Jefferson Beauregard Sessions III permits employers to discriminate against transgender employees

Jefferson Beauregard Sessions III permits employers to discriminate against transgender employees

In an order that undercuts protections for lesbian, gay, bisexual and transgender people, Attorney General Jeff Sessions issued a sweeping directive to agencies Friday to do as much as possible to accommodate those who say their religious freedoms are being violated.

The guidance says the government can not unduly burden people or certain businesses from practicing their faith, noting, "The free exercise of religion includes the right to act or abstain from action in accordance with one's religious beliefs".

Tony Perkins, head of the conservative Family Research Council, in a statement lauding Trump, said his group has set up a hot line for federal employees and others who feel they've faced discrimination over their religious beliefs.

The Department of Justice today issued a guidance document on religious freedom that actually creates a broad license to discriminate against LGBT people, single mothers, and others. "This is a signal to the rest of these agencies to rethink the protections they have put in place on sexual orientation and gender identity".

"The president believes that the freedom to practice one's faith is a fundamental right in this country - and I think all of us do - and that's all that today was about".

However, the legal memo suggests that the government's legal authority to forbid racial discrimination may not be as strong as its authority to target other forms of discrimination, such as bias against women or LGBT individuals.

Sessions' guidelines comes on the same day that the Trump administration ended a provision of the Affordable Care Act requiring businesses to include birth control as part of insurance coverage.

In the case of the Little Sisters of the Poor against the mandate at the Supreme Court, the Supreme Court in a rare move in the middle of the case ordered both the plaintiffs and the government to submit briefs detailing if, and how a solution could be crafted that provided for cost-free coverage outlined in the HHS mandate, while at the same time maintaining the religious freedom of the non-profits that sued the government.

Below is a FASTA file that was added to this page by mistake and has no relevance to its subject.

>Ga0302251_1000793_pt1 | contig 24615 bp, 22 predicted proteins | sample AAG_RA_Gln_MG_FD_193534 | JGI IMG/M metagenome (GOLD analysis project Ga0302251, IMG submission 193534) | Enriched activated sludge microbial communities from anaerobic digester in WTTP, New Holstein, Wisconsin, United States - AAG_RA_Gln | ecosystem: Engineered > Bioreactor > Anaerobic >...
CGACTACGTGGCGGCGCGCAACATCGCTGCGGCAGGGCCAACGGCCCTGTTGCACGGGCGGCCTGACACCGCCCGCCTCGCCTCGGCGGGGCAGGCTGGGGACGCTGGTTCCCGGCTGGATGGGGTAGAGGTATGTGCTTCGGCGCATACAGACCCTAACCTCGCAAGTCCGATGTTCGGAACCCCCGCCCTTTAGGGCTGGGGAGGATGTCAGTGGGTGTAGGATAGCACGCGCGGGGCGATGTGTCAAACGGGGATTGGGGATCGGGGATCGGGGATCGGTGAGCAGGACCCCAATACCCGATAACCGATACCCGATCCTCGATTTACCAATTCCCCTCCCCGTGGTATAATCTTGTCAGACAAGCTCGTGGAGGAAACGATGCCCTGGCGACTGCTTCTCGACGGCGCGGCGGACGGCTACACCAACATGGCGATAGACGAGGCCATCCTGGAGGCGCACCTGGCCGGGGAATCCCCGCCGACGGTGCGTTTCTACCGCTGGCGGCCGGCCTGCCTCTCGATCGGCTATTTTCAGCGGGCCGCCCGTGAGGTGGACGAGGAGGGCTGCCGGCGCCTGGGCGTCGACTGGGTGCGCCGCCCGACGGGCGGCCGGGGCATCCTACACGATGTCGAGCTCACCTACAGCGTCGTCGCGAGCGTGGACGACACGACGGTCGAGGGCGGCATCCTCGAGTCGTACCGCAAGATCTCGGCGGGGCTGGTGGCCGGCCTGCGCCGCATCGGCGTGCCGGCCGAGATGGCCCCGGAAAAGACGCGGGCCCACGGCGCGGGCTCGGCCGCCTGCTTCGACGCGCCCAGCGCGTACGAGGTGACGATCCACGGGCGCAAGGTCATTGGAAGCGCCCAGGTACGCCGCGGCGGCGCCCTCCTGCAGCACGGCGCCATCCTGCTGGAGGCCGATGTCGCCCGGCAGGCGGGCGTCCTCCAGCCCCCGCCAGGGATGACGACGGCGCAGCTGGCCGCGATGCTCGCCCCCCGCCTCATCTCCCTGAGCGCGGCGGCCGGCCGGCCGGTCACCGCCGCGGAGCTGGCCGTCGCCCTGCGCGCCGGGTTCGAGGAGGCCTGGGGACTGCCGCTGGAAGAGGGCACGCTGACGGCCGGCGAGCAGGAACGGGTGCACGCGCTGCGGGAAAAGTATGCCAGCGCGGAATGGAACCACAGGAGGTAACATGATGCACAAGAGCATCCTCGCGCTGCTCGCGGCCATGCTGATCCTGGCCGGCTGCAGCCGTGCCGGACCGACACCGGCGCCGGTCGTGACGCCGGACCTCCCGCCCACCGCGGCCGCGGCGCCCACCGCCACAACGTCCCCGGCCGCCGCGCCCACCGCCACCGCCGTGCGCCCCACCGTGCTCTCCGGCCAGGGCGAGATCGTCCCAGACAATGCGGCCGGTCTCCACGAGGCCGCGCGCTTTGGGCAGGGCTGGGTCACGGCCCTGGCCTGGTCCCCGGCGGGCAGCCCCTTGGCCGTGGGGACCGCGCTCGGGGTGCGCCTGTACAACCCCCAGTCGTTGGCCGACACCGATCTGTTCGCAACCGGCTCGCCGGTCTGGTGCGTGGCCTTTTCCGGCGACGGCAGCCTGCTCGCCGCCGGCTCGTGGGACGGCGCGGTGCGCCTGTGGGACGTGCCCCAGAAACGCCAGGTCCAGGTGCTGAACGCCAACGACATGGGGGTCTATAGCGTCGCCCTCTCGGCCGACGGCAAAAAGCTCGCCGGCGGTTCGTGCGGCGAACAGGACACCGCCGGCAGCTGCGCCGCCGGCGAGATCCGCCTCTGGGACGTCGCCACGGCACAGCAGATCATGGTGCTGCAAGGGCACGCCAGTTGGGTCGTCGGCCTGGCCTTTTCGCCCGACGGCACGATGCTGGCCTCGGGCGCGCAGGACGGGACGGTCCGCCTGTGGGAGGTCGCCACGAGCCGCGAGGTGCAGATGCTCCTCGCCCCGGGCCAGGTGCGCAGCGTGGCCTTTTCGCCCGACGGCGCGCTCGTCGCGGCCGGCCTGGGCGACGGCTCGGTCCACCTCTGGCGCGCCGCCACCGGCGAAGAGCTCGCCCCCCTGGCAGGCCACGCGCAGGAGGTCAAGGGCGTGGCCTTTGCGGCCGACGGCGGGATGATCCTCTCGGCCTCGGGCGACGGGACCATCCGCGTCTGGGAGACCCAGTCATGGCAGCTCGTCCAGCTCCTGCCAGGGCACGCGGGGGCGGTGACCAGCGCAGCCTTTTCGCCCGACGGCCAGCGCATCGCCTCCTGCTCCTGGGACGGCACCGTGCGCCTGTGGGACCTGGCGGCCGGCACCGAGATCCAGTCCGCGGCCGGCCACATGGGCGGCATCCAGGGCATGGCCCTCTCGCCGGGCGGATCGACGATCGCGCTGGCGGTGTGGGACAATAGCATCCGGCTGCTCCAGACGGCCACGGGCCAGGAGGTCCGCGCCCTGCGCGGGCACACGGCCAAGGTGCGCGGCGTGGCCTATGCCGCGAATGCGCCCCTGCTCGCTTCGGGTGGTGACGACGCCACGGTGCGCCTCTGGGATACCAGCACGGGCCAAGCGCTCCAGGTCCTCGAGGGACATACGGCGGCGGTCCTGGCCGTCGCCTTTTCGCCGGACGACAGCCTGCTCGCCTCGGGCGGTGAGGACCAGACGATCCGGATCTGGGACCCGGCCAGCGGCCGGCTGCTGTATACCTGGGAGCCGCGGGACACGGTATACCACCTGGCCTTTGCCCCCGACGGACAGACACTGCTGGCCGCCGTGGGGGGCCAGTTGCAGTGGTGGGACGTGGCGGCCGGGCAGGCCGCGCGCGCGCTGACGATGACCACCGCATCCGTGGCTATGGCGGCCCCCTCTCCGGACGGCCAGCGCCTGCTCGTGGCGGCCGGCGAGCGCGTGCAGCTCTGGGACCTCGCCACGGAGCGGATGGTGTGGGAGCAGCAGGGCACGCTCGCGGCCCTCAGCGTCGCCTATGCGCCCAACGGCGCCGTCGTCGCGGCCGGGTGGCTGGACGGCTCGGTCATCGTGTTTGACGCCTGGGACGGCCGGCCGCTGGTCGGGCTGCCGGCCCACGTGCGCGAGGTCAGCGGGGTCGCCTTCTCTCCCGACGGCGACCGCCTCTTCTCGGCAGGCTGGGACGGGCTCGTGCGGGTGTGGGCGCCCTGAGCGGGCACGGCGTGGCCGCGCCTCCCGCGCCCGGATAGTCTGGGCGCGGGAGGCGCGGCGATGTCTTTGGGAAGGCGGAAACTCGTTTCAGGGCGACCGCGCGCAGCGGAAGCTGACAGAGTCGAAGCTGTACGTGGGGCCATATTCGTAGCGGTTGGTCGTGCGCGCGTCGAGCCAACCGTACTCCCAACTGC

Critics said the guidance could result in LGBT individuals, women or others facing discrimination in federal programs.

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In the memo to Justice Department attorneys, Sessions urged his subordinates to keep in mind the primacy of religious freedom in actions such as drafting rules within the administration.

He additionally explained that the government can not compel a person or organization to act contrary to their religion, stating that "a government action that bans an aspect of an adherent's religious observance or practice, compels an act inconsistent with that observance or practice, will qualify as a substantial burden on the exercise of religion".

The Deputy Legal Director at the ACLU stated: "it is countenancing discrimination".

Freedom of religion does not give people right to discriminate. "There will be numerous interpretations of what that religious freedom test would be and how the license to discrimination would be applied across particular agencies, grants and contracts", Stachelberg says. Sessions and the Department of Justice interpret it differently, taking "sex" to be discrimination between men and women.

Government may not interfere with the autonomy of a religious organization.

The Becket Fund, a religious freedom law firm that defended the Little Sisters of the Poor in court against the mandate, praised the "common sense, balanced rule", but added that the litigation is ongoing in mandate cases.

But the justice department, led by Sessions, argued that the 1964 Civil Rights Act - which outlaws discrimination based on a number of characteristics - does not provide any protections for gay people, despite outlawing sex-based discrimination. "We welcome President Trump's commitment to continue this legacy of protecting religious liberty".

According to Human Rights Campaign president Chad Griffin, the new guidance makes millions of Americans vulnerable to discrimination. "Nothing could be more un-American and unholy that using religion to justify harm and discrimination to others".

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